Pain and exhaustion are consuming me today, and my head feels as though it is drowning in a blue mist, killing me softly. I see a small blue butterfly, flitting in joyous abandon through the chalk meadow, as though a fragment of the summer sky had broken free and was dancing between the waters. I too, should like to be clothed in heaven and mantled in such azure delight.
Perhaps then, I might in turn see my fractured self break away on wings of lapis, the weight of suffering gradually becoming less and less, a blue ballast taking flight and allowing all to fall apart, as it finally should: my ashes softly scattering themselves amongst the bluebonnets and carrying me home.
Text © Keren Dibbens-Wyatt Composite art by R R Wyatt © used with permission.
Perhaps we should give up clothing glimpses of the Glory with our utterly insufficient speech. We stand in the cleft with Moses and the back of Glory passes us by, and we charge at it with butterfly nets like tiny toddlers, falling over our own feet as we try to catch sparks that escape through the holes. We only look foolish. As though we might pin down anything of such Wonder!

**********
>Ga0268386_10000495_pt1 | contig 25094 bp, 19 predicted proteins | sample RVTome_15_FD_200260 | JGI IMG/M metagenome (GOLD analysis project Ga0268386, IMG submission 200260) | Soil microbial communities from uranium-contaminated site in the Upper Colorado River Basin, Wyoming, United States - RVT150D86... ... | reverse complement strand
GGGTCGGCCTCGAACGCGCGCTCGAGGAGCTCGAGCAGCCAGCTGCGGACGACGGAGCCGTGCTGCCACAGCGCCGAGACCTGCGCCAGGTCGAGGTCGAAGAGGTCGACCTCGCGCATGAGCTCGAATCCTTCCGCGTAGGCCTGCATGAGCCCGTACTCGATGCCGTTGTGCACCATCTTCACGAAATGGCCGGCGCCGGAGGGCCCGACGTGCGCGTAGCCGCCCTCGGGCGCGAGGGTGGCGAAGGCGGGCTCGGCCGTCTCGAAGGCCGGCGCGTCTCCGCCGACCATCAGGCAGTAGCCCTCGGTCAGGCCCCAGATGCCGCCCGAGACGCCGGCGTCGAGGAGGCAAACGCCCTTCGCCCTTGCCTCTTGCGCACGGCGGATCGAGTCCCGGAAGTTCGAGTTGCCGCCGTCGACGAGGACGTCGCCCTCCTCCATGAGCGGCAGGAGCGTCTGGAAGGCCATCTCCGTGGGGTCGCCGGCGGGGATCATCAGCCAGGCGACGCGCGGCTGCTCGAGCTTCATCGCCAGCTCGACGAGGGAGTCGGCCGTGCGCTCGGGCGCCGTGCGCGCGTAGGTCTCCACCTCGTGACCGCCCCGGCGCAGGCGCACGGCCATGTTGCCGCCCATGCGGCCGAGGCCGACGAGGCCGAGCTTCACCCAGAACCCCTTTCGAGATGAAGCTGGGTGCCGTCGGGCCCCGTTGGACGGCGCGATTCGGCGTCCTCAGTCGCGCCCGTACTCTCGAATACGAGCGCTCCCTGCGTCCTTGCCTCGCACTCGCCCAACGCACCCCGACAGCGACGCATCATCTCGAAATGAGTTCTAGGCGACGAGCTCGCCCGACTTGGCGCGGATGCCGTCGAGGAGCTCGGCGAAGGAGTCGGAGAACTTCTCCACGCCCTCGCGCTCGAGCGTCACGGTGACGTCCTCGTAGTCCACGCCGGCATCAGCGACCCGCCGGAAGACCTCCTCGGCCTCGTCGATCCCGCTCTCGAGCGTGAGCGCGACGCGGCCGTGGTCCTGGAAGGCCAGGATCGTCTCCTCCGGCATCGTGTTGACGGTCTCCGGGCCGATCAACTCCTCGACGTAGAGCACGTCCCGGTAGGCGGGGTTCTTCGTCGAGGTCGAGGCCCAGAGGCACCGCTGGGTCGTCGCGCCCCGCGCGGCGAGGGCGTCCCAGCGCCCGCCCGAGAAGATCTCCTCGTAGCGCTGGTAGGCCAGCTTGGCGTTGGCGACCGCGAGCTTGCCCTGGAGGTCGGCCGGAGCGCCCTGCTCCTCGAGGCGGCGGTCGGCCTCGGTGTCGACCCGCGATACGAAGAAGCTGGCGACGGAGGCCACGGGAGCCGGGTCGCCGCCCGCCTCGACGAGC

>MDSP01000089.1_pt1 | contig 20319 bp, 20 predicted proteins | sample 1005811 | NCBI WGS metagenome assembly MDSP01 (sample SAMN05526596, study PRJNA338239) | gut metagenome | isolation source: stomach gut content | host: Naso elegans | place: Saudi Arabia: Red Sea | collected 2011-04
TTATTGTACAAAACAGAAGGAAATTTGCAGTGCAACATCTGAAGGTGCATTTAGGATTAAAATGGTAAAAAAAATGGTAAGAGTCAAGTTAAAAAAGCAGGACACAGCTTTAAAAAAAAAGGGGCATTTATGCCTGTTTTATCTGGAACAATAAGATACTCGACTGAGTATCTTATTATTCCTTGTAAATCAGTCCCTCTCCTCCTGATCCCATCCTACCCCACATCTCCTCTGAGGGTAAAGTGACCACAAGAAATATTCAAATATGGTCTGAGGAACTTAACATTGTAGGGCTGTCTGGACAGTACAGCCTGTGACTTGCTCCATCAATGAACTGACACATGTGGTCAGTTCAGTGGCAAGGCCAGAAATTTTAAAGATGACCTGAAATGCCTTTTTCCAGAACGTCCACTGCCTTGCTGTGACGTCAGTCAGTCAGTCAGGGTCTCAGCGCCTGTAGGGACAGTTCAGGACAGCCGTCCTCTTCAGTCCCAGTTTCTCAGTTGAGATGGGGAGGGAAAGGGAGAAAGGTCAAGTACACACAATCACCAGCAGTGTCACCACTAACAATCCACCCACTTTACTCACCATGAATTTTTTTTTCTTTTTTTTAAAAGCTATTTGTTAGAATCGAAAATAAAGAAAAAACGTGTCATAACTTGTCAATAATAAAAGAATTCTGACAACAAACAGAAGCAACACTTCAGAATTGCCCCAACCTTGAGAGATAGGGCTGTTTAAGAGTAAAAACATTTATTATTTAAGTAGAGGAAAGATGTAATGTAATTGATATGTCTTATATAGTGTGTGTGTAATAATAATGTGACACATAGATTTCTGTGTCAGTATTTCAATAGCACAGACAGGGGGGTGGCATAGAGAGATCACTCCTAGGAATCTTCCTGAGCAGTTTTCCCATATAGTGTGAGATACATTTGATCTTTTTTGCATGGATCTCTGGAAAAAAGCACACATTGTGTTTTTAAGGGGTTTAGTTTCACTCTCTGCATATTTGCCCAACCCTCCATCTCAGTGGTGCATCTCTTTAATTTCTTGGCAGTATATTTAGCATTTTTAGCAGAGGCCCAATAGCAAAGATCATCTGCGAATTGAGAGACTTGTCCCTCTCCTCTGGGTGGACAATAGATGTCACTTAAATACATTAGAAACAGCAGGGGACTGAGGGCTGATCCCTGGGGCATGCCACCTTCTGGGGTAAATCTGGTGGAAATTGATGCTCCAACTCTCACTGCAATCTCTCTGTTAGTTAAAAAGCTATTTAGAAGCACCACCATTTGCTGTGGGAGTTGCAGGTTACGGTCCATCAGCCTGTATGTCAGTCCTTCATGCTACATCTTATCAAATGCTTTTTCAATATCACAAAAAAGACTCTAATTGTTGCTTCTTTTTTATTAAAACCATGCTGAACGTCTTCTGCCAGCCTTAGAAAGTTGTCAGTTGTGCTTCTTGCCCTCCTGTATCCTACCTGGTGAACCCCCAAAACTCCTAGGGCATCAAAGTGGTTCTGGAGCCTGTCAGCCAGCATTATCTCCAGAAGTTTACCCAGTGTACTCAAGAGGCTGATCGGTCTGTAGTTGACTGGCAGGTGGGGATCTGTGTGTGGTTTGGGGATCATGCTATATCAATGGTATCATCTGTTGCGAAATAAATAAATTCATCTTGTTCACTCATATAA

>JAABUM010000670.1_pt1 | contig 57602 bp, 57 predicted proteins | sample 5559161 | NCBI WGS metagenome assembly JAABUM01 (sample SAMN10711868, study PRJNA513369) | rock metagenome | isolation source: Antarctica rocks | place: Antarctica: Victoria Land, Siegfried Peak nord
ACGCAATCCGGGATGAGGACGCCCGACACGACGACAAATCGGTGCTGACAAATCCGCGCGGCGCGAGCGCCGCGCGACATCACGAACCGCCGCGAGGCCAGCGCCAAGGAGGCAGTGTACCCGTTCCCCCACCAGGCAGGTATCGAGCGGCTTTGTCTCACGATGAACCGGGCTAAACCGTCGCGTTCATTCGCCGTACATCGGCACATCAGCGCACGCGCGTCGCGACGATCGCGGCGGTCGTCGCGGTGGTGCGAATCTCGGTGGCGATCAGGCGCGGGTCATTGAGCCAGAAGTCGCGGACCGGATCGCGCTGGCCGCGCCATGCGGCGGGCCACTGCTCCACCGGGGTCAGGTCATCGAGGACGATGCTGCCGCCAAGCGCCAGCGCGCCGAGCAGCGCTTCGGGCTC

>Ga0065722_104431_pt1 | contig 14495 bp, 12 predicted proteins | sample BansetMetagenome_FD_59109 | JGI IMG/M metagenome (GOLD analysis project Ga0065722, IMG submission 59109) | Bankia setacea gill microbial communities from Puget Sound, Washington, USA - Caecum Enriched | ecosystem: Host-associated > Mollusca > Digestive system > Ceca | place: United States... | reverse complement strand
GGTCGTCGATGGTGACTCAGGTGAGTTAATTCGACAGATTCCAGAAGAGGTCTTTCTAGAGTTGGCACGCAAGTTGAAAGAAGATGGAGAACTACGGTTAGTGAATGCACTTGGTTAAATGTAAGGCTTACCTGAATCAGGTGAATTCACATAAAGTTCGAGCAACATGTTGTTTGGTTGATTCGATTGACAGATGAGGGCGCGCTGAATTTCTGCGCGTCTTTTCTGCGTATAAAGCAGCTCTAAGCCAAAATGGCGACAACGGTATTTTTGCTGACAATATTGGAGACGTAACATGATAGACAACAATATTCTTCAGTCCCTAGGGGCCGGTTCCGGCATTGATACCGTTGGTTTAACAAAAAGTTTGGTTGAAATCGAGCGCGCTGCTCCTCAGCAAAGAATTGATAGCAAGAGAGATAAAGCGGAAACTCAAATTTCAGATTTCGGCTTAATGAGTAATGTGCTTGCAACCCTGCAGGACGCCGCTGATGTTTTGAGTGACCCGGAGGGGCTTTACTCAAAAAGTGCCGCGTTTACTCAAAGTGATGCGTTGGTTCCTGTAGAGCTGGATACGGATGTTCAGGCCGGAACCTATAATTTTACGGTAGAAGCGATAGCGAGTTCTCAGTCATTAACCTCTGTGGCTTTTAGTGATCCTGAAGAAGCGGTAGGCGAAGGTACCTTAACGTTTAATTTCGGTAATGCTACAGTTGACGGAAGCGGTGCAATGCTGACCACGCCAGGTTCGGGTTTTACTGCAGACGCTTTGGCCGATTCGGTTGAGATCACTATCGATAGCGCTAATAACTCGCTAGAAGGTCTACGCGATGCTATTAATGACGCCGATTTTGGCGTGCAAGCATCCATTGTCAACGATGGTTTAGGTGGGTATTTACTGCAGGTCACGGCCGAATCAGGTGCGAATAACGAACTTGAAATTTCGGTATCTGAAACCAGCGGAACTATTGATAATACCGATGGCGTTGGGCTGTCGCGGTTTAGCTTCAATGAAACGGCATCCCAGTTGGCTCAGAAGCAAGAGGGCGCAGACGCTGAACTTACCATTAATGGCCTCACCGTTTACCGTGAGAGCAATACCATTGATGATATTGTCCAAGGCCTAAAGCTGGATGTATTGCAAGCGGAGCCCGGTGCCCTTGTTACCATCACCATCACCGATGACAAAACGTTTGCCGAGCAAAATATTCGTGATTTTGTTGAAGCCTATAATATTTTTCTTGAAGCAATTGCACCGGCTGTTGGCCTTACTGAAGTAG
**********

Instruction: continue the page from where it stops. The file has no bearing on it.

Photo and text © Keren Dibbens-Wyatt 2018
Another time I encountered beauty unexpectedly was when my Dad found a peacock butterfly trapped in his old summer house. Not only was the butterfly extremely lovely to look at, despite, or even because of its wounds, but so was the care and gentleness with which my Dad’s hands lovingly and patiently released it.
As if this were not enough, I also got to have the exhausted insect lick sugar water off my finger – that was an amazing sensation, I can tell you! And then after my parents and I had watched it get its strength back and fly away, there was the added beauty of the symbolism of the whole episode. The freeing of a captive, tired from beating her wings against unyielding glass, the rescue by a gentle father, the feeding and setting on her way, albeit with scars. Beauty released that day, undeniably.
text and photo © Keren Dibbens-Wyatt 2017